# Is there a geometrical interpretation of this equality $2\cdot 4\cdot 6\cdot\ldots\cdot(2n)=2^nn!$?

$$2\cdot 4\cdot 6\cdot\ldots\cdot(2n)=2^nn!$$

How it can be seen in a plane?

I have found many proofs with by induction but I wish to understand it geometrically.

• you don't even need induction, 2 trivially factors out, and the reminder is the definition of n! . What 2D geometric element would gives the factorial ? Mar 1, 2016 at 4:41
• n! is the volume of the normal n-D simplex scaled by 1,2,3..n. 2^n is the n-D volume factor when scaling all dimensions by 2. but it's not in the plane. Mar 1, 2016 at 4:44
• I don't know how accessible my answer was to you, but please don't feel pressured to accept the answer I've given (at the very least, it tends to dissuade further answers). It's quite possible somebody has an argument more along the lines of what you were looking for, which seems to be something two-dimensional. Mar 1, 2016 at 15:47

I've actually been meaning to think about this exact question for a while, in a specific context:

Theorem: The $n$-dimensional cube $Q_n$ has exactly $2^n \cdot n!$ symmetries, including reflections.

I've always seen it listed that the size $\left| \operatorname{Sym}(Q_n)\right|$ of the symmetry group of $Q_n$ is $2^n \cdot n!$, and only recently did I learn this happens to be equal to the double factorial $(2n)!! = 2 \cdot 4 \cdot \ldots \cdot 2n$. But shamefully, I've never known why either should count symmetries of the cube!

We'll look first at why $\left| \operatorname{Sym}(Q_n)\right| = 2^n \cdot n!$. We'll pick a particular vertex $V$ of $Q_n$, say the front-upper-left one in the following picture.

Now, the orbit-stabilizer theorem tells us that

$$\left| \operatorname{Sym}(Q_n)\right| = (\text{number of places V can go}) \cdot (\text{number of symmetries fixing }V),$$

where it's apparent that $V$ can get sent to any of the other $2^n$ vertices. But counting symmetries that fix $V$ can be a bit tricky. More pictures are in order.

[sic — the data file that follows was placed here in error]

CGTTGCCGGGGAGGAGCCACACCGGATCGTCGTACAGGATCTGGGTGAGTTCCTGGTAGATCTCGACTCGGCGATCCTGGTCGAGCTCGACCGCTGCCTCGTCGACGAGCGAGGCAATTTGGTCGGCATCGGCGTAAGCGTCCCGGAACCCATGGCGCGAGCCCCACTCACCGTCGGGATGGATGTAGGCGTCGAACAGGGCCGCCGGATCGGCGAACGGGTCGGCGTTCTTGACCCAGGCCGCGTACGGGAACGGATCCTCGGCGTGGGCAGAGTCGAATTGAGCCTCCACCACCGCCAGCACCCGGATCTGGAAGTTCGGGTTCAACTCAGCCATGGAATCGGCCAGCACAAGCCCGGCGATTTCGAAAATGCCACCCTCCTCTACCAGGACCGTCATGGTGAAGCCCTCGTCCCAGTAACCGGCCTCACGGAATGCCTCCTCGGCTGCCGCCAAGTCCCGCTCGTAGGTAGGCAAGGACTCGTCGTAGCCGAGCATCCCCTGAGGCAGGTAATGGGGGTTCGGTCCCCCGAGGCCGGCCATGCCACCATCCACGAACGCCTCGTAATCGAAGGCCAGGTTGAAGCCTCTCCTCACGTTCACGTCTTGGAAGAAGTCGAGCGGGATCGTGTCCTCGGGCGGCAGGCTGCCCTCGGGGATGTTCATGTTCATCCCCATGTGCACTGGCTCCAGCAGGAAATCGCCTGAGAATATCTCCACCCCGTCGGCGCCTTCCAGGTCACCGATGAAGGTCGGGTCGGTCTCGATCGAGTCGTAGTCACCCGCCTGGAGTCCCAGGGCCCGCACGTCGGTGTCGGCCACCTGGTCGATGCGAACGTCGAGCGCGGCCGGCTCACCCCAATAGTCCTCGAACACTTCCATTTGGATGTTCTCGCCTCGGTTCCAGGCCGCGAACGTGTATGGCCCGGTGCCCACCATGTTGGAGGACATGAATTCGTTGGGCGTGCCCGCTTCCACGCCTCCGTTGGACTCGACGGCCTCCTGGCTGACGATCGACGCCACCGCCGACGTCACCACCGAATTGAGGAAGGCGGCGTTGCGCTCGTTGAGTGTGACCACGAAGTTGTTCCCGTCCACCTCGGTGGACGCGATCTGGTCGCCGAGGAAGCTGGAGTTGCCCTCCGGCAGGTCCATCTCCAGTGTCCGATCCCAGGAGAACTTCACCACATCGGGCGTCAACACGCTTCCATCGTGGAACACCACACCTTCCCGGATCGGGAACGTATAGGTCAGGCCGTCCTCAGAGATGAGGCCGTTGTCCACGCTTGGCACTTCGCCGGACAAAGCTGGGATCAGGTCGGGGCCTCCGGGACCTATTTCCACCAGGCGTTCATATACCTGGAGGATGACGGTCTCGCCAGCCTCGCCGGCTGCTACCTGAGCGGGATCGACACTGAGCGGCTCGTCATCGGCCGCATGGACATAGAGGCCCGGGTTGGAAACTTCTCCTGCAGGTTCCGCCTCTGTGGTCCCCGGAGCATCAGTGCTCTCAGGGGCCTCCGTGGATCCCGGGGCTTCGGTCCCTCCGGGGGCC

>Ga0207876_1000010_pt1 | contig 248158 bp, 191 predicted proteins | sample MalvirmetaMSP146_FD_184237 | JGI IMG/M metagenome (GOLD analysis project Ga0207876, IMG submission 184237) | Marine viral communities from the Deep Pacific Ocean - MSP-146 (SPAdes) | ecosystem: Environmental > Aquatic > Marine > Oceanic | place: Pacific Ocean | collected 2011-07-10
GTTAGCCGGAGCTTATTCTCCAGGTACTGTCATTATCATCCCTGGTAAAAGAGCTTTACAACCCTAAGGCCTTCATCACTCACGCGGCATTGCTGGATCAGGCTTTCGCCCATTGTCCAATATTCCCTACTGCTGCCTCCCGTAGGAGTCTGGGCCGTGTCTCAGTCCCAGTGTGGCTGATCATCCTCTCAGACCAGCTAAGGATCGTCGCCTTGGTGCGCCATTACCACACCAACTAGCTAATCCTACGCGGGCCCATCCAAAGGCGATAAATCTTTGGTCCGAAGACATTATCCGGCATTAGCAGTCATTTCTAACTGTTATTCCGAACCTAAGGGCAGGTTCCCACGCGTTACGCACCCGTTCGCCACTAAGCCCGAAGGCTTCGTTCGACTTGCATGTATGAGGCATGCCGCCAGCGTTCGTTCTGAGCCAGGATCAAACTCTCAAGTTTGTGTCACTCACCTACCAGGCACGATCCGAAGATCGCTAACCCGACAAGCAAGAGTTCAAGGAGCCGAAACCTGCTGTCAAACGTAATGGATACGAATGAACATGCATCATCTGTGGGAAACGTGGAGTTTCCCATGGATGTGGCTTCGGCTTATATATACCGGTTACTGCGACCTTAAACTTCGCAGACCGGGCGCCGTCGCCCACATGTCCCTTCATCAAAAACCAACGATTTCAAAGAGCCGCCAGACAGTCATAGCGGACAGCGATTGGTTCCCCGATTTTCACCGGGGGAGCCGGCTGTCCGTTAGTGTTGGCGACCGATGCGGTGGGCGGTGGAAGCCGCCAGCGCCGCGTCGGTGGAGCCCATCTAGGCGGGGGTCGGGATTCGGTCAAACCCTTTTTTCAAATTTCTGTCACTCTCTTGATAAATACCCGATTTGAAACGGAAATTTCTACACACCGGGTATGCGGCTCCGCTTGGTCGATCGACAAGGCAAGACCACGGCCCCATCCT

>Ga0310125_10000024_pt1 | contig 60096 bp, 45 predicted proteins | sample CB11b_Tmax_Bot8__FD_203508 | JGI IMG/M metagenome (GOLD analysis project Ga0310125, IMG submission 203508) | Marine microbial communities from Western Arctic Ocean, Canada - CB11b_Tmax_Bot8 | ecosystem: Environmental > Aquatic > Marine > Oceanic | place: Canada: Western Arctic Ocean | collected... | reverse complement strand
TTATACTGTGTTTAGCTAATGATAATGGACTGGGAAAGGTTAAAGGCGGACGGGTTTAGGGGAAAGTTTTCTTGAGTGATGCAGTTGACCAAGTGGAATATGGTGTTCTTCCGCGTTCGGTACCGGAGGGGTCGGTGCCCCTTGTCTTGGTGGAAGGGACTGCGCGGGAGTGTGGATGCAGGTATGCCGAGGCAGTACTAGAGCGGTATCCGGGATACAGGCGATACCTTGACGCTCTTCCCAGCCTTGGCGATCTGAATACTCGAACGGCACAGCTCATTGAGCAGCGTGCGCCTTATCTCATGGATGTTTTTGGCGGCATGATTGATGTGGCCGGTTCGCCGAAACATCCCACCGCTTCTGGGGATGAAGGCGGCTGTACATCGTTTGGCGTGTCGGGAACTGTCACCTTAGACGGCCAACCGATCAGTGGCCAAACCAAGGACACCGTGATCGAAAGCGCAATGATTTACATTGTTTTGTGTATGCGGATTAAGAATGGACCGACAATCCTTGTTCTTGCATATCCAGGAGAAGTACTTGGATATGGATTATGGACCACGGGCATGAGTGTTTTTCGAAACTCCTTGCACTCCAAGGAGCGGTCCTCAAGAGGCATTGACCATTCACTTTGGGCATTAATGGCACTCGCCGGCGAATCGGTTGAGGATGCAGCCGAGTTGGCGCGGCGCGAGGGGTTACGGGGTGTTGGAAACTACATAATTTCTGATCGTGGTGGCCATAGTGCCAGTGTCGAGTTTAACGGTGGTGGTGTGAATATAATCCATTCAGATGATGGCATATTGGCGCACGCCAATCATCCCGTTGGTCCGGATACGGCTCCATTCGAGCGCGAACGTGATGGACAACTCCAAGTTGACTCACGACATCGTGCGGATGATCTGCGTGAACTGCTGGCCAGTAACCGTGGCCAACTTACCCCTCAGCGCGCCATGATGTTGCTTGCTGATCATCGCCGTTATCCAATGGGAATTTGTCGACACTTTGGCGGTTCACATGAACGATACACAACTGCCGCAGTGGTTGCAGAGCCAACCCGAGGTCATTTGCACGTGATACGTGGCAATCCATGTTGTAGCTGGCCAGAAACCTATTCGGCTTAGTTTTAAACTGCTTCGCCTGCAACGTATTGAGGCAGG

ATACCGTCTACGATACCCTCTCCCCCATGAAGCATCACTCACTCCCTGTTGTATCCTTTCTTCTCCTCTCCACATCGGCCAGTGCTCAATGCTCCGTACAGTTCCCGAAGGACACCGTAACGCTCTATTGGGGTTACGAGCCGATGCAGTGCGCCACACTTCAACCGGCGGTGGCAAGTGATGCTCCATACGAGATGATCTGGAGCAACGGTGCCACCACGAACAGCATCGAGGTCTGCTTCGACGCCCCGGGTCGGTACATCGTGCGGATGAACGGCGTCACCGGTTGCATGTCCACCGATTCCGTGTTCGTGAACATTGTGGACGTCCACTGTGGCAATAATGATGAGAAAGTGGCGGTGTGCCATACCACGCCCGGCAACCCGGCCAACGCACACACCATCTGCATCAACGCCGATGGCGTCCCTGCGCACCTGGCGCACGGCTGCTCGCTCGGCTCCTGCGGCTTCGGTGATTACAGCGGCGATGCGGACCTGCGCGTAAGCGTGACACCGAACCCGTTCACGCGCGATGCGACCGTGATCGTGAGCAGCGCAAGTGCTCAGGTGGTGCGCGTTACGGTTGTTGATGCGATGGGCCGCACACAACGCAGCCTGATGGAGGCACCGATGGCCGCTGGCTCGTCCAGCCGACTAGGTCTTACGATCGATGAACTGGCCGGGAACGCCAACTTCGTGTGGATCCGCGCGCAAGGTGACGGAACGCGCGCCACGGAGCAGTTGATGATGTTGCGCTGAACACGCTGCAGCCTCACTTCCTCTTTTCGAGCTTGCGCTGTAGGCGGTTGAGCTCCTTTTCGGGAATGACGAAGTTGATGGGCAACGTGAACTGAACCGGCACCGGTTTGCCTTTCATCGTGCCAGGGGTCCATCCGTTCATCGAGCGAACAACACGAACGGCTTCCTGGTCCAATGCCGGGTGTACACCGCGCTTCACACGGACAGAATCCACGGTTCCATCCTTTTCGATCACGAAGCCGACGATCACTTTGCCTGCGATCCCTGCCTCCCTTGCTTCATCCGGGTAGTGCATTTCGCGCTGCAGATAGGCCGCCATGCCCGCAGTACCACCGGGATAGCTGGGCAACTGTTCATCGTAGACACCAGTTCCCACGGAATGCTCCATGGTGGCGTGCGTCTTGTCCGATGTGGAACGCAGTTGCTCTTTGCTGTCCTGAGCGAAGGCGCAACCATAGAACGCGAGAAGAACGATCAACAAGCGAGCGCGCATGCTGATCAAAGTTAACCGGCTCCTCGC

On the left we see vertex $V$ in red, and some rotations implied by the green arrows. On the right, there's a hyperplane (implied in green) through which we can reflect, to obtain another symmetry.

But what the two pictures really have in common is the blue triangle: it's the key! To get the triangle, take the vertices vertices that are just one step away from $V$ and connect them (see also, vertex figure). A moment's thought should convince you of two things:

• That for an $n$-dimensional cube, you won't necessarily get a $2$-dimensional triangle, rather an $(n - 1)$-dimensional simplex.

• Further, symmetries fixing $V$ are exactly symmetries of this simplex; symmetries fixing $V$ are in bijection with symmetries of a uniform simplex.

However, counting symmetries of the $(n-1)$-simplex is quite tractable, and there are $n!$ of these, hence $\left| \operatorname{Sym}(Q_n)\right| = 2^n \cdot n!$.

Now it remains to show that $\left| \operatorname{Sym}(Q_n)\right| = 2 \cdot 4 \cdot \ldots \cdot 2n = (2n)!!$. Our approach will appeal to the fact that the cube $Q_n$ is a regular polytope, which means that its symmetry group acts transitively on its set of flags.

A flag, you say, more terminology? Yes, but it's quite manageable. A flag is simply a nested set of faces of the cube, one for each dimension. For example, in the $3$-dimensional cube $Q_3$, a flag looks like

$$\text{vertex \subset edge \subset 2-dimensional face}.$$

Now, the definition of regularity just says that we can move any such chain of nested faces to any other chain, using one of the symmetries of the cube.

Put another way, symmetries of the cube are in bijection with flags of the cube! Now, those are quite easy to count, since each face of the cube $Q_n$ is some cube $Q_k$ of dimension $k$, which has exactly $2k$ faces of dimension $k-1$.

To start specifying a flag in the $n$-dimensional cube $Q_n$, we have $2n$ faces of maximal dimension $n-1$ to choose from (e.g., $6$ faces of dimension $2$ in $Q_3$). For our next step down, there are $2(n - 1)$ faces of dimension $n - 2$, since we're only allowed to choose a maximal face of the face we've already chosen (e.g., having chosen one of the six square faces in $Q_3$, we choose one of its $4$ edges). We continue like this until we've chosen one of the $4$ vertices of a $2$-dimensional face, at which point we choose one of its $2$ vertices. Now we're done, having made $2n \cdot 2(n - 1) \cdot \ldots 4 \cdot 2$ choices and completely determined a flag!

Thus $$2^n \cdot n! = \left| \operatorname{Sym}(Q_n)\right| = 2 \cdot 4 \cdot \ldots \cdot 2n.$$